Many bridles feature anatomically shaped and/or padded headpieces, for instance, which are designed to alleviate pressure on the poll and behind the ears. Another common feature is pressure relief bridles which have anatomically shaped nosebands which avoid the horse’s sensitive facial nerves. There are also bridles which have special additions to areas such as the cheekpieces which might cradle the bit differently to a standard bridle.
Do they work?
Often, these bridles might make a huge difference to one horse but no difference to the next. Ultimately, it will depend on the individual horse’s preferences as to whether this might help improve the way of going. As a general rule of thumb, it is usually the more sensitive horses that respond best to these anatomically designed bridles. Having said that, they are often more pricey and it’s best where possible to borrow one before purchasing to see if it makes any difference to your horse.
There’s no getting around it, aesthetics are an important part of your perfect bridle. Call us vain, but us horse people like to make sure our horses look their best!
First, consider your style. If you’re an event rider who always sticks to classic, traditional dress you probably don’t want to buy something covered in bling and made exclusively of shiny patent leather. If you’re a Dressage rider who loves all things matching and sparkly though, it’s probably a good choice!
Keep your horse’s head shape in mind. If your horse has a fine Arab-type head, a thin and delicate bridle will likely show off his features best. If you have a 17.2hh draft cross, you probably don’t want to splurge for that slimline bridle with fine detailing.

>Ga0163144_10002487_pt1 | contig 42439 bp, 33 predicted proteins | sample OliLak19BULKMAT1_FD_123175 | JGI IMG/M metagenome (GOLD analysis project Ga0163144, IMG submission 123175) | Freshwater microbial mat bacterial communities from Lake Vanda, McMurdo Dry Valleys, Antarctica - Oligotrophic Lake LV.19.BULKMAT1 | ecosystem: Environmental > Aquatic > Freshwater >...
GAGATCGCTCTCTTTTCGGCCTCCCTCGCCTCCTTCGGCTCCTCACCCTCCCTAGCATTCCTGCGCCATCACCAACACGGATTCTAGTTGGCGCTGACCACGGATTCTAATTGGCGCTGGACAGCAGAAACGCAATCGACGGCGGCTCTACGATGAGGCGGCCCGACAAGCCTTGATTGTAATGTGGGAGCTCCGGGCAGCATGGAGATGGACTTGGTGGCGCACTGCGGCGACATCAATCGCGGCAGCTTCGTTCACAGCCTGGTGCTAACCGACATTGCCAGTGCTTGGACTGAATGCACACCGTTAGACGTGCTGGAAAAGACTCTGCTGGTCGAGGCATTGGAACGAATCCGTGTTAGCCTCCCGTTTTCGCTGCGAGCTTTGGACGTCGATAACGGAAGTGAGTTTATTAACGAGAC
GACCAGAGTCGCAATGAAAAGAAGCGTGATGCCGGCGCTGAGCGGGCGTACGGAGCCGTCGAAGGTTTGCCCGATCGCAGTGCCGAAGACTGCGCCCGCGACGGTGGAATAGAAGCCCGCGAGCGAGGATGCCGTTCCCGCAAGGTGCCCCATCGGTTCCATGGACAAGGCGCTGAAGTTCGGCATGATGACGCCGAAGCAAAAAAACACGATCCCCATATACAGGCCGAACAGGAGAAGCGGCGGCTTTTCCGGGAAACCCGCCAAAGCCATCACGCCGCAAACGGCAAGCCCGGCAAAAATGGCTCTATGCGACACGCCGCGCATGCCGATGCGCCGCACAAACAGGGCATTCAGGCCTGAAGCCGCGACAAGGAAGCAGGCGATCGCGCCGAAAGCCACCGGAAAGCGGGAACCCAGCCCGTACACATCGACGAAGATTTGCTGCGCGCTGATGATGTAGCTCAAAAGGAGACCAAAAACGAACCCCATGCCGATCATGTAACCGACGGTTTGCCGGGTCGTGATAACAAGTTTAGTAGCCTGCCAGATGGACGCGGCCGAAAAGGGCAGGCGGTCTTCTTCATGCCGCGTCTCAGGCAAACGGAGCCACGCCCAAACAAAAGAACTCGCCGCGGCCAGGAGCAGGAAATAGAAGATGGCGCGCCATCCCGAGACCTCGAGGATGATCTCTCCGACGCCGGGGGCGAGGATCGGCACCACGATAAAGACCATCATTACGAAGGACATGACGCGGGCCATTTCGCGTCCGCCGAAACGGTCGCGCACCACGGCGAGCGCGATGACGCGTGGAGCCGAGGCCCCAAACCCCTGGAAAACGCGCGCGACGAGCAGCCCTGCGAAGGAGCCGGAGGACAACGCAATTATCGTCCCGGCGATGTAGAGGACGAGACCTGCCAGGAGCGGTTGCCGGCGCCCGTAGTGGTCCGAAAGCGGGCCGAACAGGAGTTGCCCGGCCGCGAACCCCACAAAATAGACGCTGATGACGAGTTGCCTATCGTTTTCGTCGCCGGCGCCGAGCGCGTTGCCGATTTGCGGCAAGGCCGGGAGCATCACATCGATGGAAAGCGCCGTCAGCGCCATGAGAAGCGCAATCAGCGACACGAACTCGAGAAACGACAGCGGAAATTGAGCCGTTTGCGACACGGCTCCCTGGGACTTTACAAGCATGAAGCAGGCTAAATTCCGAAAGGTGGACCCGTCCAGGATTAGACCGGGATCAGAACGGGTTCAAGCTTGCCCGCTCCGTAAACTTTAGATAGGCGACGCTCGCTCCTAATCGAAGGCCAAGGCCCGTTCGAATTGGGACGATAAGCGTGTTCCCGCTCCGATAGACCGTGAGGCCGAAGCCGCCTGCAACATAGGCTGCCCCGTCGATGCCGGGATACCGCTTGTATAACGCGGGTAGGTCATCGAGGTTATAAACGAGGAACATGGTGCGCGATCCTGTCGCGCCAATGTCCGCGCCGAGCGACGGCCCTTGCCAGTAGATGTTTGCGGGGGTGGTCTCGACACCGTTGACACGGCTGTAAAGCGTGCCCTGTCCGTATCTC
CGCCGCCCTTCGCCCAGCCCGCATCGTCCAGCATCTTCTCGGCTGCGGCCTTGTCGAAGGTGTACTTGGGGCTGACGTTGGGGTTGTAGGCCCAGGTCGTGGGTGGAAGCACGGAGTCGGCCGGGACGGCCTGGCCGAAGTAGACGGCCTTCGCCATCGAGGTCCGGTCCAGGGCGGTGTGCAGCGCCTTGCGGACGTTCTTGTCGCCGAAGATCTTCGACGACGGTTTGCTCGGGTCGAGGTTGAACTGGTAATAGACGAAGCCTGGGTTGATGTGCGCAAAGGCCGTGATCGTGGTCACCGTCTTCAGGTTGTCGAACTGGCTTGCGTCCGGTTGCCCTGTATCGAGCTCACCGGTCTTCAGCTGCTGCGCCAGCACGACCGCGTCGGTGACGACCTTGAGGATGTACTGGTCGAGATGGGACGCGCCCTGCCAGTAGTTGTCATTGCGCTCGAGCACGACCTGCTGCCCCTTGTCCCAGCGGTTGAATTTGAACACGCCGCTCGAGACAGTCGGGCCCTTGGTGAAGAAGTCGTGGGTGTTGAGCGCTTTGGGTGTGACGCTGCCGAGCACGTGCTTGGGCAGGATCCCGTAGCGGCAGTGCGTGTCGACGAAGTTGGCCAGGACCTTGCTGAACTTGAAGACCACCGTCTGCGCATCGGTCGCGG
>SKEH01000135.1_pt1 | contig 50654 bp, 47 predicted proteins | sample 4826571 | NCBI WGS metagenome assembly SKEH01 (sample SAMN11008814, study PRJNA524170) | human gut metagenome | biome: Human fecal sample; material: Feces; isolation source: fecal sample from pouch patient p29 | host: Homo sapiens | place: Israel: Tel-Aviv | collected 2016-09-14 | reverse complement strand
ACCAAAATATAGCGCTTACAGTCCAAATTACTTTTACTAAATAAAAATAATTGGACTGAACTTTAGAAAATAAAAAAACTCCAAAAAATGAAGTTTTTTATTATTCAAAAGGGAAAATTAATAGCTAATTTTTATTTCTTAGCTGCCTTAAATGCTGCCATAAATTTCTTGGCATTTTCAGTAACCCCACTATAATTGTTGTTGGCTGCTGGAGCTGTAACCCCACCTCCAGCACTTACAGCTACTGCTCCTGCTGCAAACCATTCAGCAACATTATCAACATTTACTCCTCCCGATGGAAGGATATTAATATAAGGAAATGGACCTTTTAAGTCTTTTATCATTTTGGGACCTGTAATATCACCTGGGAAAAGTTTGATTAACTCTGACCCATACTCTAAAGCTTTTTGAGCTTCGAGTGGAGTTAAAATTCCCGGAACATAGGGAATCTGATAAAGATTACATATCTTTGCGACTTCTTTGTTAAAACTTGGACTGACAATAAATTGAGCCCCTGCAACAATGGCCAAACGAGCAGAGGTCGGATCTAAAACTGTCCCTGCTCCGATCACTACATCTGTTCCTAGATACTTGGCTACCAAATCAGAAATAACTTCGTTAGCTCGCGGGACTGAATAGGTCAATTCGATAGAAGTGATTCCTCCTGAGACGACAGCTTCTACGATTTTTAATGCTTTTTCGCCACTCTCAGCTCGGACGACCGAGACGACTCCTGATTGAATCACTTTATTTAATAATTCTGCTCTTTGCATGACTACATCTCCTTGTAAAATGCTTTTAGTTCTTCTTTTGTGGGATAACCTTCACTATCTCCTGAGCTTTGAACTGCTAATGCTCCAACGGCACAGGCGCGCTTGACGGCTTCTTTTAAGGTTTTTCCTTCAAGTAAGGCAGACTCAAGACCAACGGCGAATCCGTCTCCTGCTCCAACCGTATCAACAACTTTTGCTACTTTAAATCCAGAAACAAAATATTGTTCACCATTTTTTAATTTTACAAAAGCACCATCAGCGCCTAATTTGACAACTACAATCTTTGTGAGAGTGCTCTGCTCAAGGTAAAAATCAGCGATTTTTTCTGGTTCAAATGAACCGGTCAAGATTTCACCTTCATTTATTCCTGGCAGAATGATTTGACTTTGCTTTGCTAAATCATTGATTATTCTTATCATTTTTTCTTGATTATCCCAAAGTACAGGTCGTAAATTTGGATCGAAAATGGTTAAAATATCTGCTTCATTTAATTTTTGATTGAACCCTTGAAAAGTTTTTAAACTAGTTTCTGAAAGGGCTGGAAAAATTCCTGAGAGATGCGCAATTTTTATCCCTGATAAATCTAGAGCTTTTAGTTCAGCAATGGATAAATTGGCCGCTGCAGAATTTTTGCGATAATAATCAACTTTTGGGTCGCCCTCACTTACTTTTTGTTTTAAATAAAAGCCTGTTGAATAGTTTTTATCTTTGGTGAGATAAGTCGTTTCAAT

Finally, colour is important too! If you don’t have any tack then go with what suits your horse best; chestnuts look incredible in brown, whereas greys normally suit black better. Otherwise, match your saddle tone as closely as possible for that cohesive look in the ring.
When you’re choosing a bridle, it’s important to keep in mind the rules and guidelines for whichever discipline you compete in most. Eventers might need more than one bridle for quick changes between phases, but if you’re a Dressage rider or Jumper, there are certain rules on what bridles and bits are permitted. You can get these here from USEF for each discipline.
If you’re a fairly new competitor or haven’t checked the rules in a while, it’s best to check that whatever bridle you’ve got your heart set on will be allowed, especially if it has a special feature such as a cut back headpiece or modified noseband.
Dreaming of a Ferrari but on a Toyota budget? You might have to compromise on your dream bridle, whether that means swapping out a crystal browband for a plain one, or opting for a secondhand bridle instead of brand new. If you have a budget and want to splurge, make sure you pick something that you truly love and will proudly show off for years to come!
Whatever you decide, remember that a good quality bridle will often last for years and years. If you’re spending less, still try and get the best quality that you can by buying on sale or opting for a more plain style made of good leather. If you’re buying something that you don’t need to last long term or which will only be used from time to time (e.g. an emergency replacement bridle, a spare, or one used from time to time on new, young, or dealing horses) then you don’t need to splurge on something high quality.
Hopefully, these tips have helped to narrow down your bridle search! Keeping in mind your budget, the type of noseband your horse prefers, and your discipline’s competition rules, you should be able to find a bridle which not only fits comfortably, but which really shows off your style and your horse’s beautiful face!
Which of our bridles is your favorite? Let us know in the comments.